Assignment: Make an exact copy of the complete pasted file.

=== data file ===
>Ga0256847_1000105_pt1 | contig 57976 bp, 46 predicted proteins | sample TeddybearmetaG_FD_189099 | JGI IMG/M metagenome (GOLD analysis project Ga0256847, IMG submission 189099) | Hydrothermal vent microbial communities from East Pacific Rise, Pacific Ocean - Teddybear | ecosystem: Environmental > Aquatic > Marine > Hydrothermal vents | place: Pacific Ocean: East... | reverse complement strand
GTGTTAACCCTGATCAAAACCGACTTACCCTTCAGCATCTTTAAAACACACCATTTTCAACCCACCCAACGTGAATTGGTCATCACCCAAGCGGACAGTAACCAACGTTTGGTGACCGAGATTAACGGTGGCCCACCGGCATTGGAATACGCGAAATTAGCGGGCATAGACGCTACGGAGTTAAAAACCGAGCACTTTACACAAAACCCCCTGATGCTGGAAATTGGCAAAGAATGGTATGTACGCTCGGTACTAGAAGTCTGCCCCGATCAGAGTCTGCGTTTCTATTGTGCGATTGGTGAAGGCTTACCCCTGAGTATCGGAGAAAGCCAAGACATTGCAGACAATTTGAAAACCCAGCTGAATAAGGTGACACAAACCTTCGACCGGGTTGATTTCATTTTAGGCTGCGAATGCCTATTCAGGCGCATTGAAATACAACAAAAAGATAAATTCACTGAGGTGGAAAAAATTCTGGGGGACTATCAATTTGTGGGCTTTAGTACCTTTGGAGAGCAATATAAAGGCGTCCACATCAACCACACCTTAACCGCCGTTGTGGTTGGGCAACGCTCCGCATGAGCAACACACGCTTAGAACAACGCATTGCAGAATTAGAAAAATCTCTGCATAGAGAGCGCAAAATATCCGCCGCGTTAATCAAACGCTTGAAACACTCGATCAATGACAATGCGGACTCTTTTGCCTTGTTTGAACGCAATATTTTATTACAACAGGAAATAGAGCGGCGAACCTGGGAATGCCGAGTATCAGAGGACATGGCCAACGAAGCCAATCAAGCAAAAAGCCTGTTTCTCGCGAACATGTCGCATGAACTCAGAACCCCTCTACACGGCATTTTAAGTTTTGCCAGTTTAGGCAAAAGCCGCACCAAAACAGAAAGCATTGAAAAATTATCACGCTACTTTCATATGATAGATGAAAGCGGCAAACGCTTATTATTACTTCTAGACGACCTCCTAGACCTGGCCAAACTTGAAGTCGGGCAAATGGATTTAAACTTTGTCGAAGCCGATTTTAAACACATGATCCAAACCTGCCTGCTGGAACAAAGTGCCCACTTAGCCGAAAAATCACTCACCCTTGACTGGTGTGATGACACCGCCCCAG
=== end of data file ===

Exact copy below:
>Ga0256847_1000105_pt1 | contig 57976 bp, 46 predicted proteins | sample TeddybearmetaG_FD_189099 | JGI IMG/M metagenome (GOLD analysis project Ga0256847, IMG submission 189099) | Hydrothermal vent microbial communities from East Pacific Rise, Pacific Ocean - Teddybear | ecosystem: Environmental > Aquatic > Marine > Hydrothermal vents | place: Pacific Ocean: East... | reverse complement strand
GTGTTAACCCTGATCAAAACCGACTTACCCTTCAGCATCTTTAAAACACACCATTTTCAACCCACCCAACGTGAATTGGTCATCACCCAAGCGGACAGTAACCAACGTTTGGTGACCGAGATTAACGGTGGCCCACCGGCATTGGAATACGCGAAATTAGCGGGCATAGACGCTACGGAGTTAAAAACCGAGCACTTTACACAAAACCCCCTGATGCTGGAAATTGGCAAAGAATGGTATGTACGCTCGGTACTAGAAGTCTGCCCCGATCAGAGTCTGCGTTTCTATTGTGCGATTGGTGAAGGCTTACCCCTGAGTATCGGAGAAAGCCAAGACATTGCAGACAATTTGAAAACCCAGCTGAATAAGGTGACACAAACCTTCGACCGGGTTGATTTCATTTTAGGCTGCGAATGCCTATTCAGGCGCATTGAAATACAACAAAAAGATAAATTCACTGAGGTGGAAAAAATTCTGGGGGACTATCAATTTGTGGGCTTTAGTACCTTTGGAGAGCAATATAAAGGCGTCCACATCAACCACACCTTAACCGCCGTTGTGGTTGGGCAACGCTCCGCATGAGCAACACACGCTTAGAACAACGCATTGCAGAATTAGAAAAATCTCTGCATAGAGAGCGCAAAATATCCGCCGCGTTAATCAAACGCTTGAAACACTCGATCAATGACAATGCGGACTCTTTTGCCTTGTTTGAACGCAATATTTTATTACAACAGGAAATAGAGCGGCGAACCTGGGAATGCCGAGTATCAGAGGACATGGCCAACGAAGCCAATCAAGCAAAAAGCCTGTTTCTCGCGAACATGTCGCATGAACTCAGAACCCCTCTACACGGCATTTTAAGTTTTGCCAGTTTAGGCAAAAGCCGCACCAAAACAGAAAGCATTGAAAAATTATCACGCTACTTTCATATGATAGATGAAAGCGGCAAACGCTTATTATTACTTCTAGACGACCTCCTAGACCTGGCCAAACTTGAAGTCGGGCAAATGGATTTAAACTTTGTCGAAGCCGATTTTAAACACATGATCCAAACCTGCCTGCTGGAACAAAGTGCCCACTTAGCCGAAAAATCACTCACCCTTGACTGGTGTGATGACACCGCCCCAG